Friends, let me tell you, the more time you spend looking at things like Rorschach ink blots and optical illusions, the more you start to see peculiar sights everywhere.
Some sights are easier to detect than others, depending on things like lighting and how elaborate a given image may be. But, more and more lately, I’ve been noticing a variety of amusing caricatures, hieroglyphics and patterns on everyday objects and thingamabobs.
Take the granite countertops in my kitchen. I can’t tell you the number of times I’ve spotted a cartoonish face or critter staring back at me as I sip my morning coffee. Once, I could have sworn I saw Ivan Pavlov, the Russian physiologist who famously conditioned hungry dogs to salivate at the sound of a bell.
Other images — spooky jack-o’-lantern expressions, bizarre snowflake patterns, etc. — have emerged on our tile flooring, rust spots on gadgets, and from finger and nose prints on our windows, compliments of our 5-year-old son and vigilant cats.
Chip crumbs in a bowl are open to interpretations as well, or the whole chip itself, like the Cheeto I nearly ate that was shaped like a shark. Likewise, mustard and barbecue stains on shirts can bear striking resemblances to butterflies or airplanes, or a preschooler’s depiction of a two-headed armadillo wearing a straw hat.
There’s also the sticky residue from the tag I removed from our cats’ water bowl, which at times looks like a gorilla. Or perhaps it’s an elephant?
Your guess is as good as mine. But there is one thing I’ve seen consistently. This I can say without a speck of doubt.
Most folks who come across my father may only see a middle-aged trucker who prefers to dwell on the few ups life has dealt him, always snubbing his nose to the ever-present (and ever-increasing) downs… A former spring chicken who, despite having had his fair share of feathers plucked over the passing of many seasons, still never misses a chance to strut around the coop.
But when I look at my father, I see a black and silver 1979 Ford F-150, a breathtaking beauty of a truck that flaunted her glorious name across the top of her polished windshield.
My father succumbed to her enchantment the very moment he set eyes on her, long before she was even for sale sometime in the early 90s.
From the start, she called longingly to him, practically blowing kisses and batting her long lashes, from her spot on another man’s yard in our little town.
His heart aching with unquenchable yearning, my father waited, and the second he saw she was looking for a new home, he didn’t hesitate. He rushed to the bank for a $3,000 loan and brought his babe home.
And, buddy, she was a sharp babe, radiating black and silver ecstasy everywhere she roamed on marvelous tires that were always bejeweled with glistening rims.
Her interior was a palace: black and silver upholstery, including a black dash with wood trim. Full seat, 3-speed on the column, and an air conditioner that always gave a steady flow of perfumes the smell of fresh spring air, summer breezes, fall festivity and winter wonderland.
Insert a Lynyrd Skynyrd or Guns N’ Roses cassette in the stereo, and you’re Sweet Home Alabamin’ your way to Paradise City, vrrrooming in style via the exhilarating rumble of a 302 motor with a 4-barrel carburetor.
This was how things were for my father and his precious Silver Bullet for nearly two decades. They were a lovely pair, destined for one another, and everyone who waved to them as they rolled through downtown knew it.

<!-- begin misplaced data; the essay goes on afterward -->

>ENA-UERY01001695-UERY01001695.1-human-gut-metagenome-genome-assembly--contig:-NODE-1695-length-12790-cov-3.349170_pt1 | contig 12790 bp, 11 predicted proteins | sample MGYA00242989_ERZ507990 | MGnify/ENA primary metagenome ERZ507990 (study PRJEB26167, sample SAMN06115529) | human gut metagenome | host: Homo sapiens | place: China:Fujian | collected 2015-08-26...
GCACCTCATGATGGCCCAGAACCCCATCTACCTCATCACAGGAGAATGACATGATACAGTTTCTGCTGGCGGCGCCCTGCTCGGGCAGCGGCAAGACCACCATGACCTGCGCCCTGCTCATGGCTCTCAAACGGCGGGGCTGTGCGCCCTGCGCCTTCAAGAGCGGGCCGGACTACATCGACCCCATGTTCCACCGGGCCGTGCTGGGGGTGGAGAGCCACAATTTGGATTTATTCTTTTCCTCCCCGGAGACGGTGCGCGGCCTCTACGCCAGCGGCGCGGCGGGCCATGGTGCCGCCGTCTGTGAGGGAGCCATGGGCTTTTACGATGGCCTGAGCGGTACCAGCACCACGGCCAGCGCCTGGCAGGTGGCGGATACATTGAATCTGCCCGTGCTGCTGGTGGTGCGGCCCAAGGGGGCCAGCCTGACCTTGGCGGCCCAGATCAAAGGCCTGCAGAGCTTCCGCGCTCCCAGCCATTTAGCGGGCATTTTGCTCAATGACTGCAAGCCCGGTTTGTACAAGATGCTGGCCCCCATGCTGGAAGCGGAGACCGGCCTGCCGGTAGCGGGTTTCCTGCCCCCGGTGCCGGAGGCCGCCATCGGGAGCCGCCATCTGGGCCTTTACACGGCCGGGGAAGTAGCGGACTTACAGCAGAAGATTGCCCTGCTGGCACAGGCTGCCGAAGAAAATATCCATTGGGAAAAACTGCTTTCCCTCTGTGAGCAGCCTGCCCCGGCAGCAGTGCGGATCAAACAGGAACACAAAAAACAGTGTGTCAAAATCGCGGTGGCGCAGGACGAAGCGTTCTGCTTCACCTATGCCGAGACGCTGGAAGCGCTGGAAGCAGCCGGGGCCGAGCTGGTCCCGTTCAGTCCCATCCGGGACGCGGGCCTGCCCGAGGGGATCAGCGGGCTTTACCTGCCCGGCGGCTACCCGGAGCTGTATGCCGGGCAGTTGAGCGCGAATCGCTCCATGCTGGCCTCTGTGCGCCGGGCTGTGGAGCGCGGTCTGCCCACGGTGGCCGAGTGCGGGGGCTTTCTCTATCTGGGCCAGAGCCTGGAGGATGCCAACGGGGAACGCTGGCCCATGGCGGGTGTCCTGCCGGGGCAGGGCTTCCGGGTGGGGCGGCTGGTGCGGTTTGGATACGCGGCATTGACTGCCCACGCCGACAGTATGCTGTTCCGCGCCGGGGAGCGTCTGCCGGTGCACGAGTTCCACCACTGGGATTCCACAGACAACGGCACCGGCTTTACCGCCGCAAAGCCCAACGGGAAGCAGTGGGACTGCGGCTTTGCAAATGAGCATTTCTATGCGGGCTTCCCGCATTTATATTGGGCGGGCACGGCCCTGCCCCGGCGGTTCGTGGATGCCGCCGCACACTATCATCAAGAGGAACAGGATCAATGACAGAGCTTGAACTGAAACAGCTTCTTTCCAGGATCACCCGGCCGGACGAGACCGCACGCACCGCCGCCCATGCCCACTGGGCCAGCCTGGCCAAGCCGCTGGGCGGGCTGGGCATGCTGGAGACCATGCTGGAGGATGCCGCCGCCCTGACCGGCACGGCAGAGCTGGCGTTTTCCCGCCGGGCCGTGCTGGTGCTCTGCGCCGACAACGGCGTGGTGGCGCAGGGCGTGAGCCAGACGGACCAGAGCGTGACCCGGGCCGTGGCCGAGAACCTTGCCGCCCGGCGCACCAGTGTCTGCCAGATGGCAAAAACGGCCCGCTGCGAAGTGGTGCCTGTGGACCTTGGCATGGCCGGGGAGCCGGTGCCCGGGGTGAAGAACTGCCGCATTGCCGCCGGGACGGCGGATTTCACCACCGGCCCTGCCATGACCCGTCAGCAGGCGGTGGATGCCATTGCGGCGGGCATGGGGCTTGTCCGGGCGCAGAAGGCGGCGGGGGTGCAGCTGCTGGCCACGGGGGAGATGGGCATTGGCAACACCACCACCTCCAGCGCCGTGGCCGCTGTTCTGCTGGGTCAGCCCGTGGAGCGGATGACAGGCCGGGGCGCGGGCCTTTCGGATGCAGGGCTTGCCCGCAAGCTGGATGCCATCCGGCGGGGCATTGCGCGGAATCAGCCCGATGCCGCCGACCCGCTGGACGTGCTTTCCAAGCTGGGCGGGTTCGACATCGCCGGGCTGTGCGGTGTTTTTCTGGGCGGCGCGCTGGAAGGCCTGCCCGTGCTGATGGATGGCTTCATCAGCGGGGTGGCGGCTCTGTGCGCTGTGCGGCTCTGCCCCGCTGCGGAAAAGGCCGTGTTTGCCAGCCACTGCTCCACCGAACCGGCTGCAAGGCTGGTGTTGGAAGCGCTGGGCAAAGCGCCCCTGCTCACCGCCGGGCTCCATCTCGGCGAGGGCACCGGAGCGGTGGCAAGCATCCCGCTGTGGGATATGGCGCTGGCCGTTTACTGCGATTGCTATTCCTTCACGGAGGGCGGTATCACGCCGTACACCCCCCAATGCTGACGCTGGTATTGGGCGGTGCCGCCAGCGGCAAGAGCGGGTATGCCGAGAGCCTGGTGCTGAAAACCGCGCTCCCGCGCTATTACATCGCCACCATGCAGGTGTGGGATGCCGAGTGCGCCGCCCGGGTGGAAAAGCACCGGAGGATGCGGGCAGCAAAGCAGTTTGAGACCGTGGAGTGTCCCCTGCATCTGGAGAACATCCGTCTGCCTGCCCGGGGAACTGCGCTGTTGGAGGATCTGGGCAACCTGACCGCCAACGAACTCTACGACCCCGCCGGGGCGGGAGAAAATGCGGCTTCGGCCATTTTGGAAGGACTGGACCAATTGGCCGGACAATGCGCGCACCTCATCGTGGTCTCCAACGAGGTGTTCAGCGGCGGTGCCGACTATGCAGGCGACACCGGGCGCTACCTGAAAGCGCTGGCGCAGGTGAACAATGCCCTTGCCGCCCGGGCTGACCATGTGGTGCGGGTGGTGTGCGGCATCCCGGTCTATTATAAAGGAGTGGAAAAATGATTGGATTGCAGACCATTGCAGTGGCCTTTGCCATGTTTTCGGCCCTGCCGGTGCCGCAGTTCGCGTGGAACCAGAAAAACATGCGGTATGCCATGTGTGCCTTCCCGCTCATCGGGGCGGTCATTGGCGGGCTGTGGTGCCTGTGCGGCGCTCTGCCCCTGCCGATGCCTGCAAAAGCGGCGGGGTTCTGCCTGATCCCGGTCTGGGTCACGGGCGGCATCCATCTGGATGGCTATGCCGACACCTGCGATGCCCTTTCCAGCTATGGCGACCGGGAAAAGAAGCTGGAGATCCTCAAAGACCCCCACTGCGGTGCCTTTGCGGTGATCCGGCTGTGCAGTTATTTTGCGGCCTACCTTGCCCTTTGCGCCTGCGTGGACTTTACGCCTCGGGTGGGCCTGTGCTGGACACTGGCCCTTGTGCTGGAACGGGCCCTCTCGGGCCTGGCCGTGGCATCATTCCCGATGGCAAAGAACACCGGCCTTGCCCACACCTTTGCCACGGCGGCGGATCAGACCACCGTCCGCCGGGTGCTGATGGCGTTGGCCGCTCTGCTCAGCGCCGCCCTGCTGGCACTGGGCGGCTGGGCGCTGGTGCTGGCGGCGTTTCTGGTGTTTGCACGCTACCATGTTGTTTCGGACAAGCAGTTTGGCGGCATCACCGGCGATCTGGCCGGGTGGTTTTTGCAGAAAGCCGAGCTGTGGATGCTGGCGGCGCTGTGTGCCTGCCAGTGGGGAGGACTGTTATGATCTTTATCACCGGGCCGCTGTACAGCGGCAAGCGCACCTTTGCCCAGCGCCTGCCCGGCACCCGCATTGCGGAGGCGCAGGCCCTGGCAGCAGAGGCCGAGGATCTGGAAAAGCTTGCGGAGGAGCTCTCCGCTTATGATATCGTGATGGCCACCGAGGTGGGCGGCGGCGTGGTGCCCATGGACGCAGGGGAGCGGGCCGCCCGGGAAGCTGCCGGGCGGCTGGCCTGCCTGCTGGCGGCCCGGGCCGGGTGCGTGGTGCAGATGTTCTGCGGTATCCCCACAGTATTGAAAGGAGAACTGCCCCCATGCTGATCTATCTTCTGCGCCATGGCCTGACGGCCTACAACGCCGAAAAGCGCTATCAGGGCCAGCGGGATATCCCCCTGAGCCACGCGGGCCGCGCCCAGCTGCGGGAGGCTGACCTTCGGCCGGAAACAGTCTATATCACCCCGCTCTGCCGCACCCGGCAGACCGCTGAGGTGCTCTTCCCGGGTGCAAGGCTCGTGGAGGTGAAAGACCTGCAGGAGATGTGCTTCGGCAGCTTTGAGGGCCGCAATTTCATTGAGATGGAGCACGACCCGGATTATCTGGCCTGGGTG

True, she only gave 15 miles per gallon, making it tough on the wallet during trips to places like Florida. But she always got my father where he wanted or needed to be — especially to work, even when his job was across the state line in Mississippi. And, wouldn’t you know it, she was always waiting for him when he got off, regardless of whether it was payday or a period of financial fasting.
Their love was genuine.
Their love was so genuine that it ignited envy among other men, whose lustful desires impelled them to approach my father, all shifty-eyed and shady, to ask:
“Hey, Doe Doe, you lookin’ to sell that truck? How much you take for it?”
As if you could put a price on True Love. This sentiment gnawed at the yearnings of many seekers. But it absolutely gobbled up our late cousin, Jerry, who was relentless in his own pursuit of the stunning Silver Bullet.
And his bargaining was most intense when he was entrusted with performing critical operations under the Bullet’s hood anytime anything went remotely amiss.
For many years, my father repelled his cousin’s attempts to seal a deal, refusing to defy his One True Love. That is, until cruel fate put a short in the motor’s wiring, and Jerry was the only country mechanic who could keep her running. Plus, there was her gas mileage, which kept shifting more and more in Jerry’s favor.
Finally, to the shock of all who knew him, my father stopped listening to his heart and swapped keys for a red and black Chevy S-10. It promised him about 25 miles or better on gas.
The sad day my father watched Silver Bullet leave his driveway left a tragic scar on his spirit. The scar became even deeper when he later learned that, after undergoing more trading, Silver Bullet met her demise when she collided with a tree.
But I remember the first time my father passed by Silver Bullet and Jerry on the road. Steering his Chevy, my father refused to look at them, keeping his gaze focused forward on his lane. I don’t think Silver Bullet looked at him, either.
Neither could bear to see the other with a new partner. Theirs was a hard break-up, plain for all to see.
Keith Huffman can be reached at email@example.com.